Since you mentioned having a research system planned, then you should incorporate that into different types of fusion reactor.
The main reason why we do not (as of 2013) have a working, positive gain fusion reactor is lack of knowledge of the specific motion of the fusion plasma in a Tokamak. The ITER (not finished yet) should be large enough to average out most of the instabilities, and supercomputers (like TITAN) are currently being used to attempt to simulate the instabilities to account for them before the ITER is turned on. <-- This is very good for large installations that need to produce and consume large amounts of power, but needs very good computer to run.
The reason why we do not have a Polywell reactor as of 2013 is a combination of lack of funding (we are fairly certain a large enough tokamak will work, polywells are still unconfirmed) and a lack of the required electromagnets needed to generate the field geometry which will contain the electrons in the centre of the chamber, the actual fusion part will be contained electrostatically, which can be done very very easily (can make it work for low power in a bell jar, the problem for higher power is decay of the inner negative grid, hence using contained electrons). <--- This gives good prerequisite technology for propulsion system (see below) but does not scale as well as the above, and requires superconducting electromagnets.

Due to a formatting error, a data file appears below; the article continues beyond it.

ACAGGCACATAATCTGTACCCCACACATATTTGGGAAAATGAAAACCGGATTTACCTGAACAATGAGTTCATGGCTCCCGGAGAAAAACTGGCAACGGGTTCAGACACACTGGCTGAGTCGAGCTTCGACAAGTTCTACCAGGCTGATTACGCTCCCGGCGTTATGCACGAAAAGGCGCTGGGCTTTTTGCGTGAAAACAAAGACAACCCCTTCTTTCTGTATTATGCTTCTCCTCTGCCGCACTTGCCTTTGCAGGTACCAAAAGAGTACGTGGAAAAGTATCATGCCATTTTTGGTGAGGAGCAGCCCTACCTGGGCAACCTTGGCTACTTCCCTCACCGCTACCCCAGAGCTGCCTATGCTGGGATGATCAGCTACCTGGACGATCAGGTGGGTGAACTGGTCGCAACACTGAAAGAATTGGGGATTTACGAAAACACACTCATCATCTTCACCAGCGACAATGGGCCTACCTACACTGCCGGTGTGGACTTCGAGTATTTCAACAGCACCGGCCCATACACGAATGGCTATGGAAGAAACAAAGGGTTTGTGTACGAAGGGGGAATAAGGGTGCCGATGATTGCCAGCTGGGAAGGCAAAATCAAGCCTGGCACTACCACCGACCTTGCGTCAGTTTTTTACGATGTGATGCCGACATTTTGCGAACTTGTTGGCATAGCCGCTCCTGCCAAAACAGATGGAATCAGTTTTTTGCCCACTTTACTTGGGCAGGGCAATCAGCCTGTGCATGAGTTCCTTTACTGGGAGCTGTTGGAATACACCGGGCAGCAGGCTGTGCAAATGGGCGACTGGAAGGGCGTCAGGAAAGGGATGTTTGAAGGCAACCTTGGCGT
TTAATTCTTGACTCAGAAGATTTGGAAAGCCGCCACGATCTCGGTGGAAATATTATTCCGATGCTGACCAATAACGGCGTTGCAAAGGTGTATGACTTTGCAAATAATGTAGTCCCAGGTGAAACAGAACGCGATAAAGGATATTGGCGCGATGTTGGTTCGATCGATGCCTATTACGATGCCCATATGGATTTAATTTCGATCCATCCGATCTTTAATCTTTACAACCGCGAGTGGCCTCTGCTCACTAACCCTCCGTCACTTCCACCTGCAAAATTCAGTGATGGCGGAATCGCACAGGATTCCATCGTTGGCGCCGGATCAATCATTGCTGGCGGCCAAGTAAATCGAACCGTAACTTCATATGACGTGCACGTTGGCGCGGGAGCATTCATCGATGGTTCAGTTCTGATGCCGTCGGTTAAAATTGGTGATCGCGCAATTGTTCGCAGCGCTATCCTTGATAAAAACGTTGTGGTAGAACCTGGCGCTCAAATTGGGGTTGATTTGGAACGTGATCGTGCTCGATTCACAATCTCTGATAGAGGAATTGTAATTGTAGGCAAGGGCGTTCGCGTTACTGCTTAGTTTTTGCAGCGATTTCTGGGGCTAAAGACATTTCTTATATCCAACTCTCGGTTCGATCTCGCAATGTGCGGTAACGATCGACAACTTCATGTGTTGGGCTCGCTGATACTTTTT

Example: A polywell reactor (electrostatic inertial fusion confinement + magnetic inner electron "grid" confinement) would require more advanced electromagnets (and arrangement thereof) than a Tokamak, but would require much less in the way of computer simulations. Both are scalable, though the Tokamak might be better scaled for extremely large devices, both also have a minimum starting size, though the polywell requires much lower starting energy, and no need for a heating system, just need for a small high voltage power supply to maintain the electric field for acceleration.
Also: the polywell reactor technology will be very applicable to a propulsion system, as utilizing the same electron confinement method one could build a high flux ion drive engine (plasma thruster, but higher specific impulse than the normal kind), and not worry about the current problem of grid decay.
This gives two main types of reactor: The tokamak design for ground based, high power systems and the polywell design for the ship.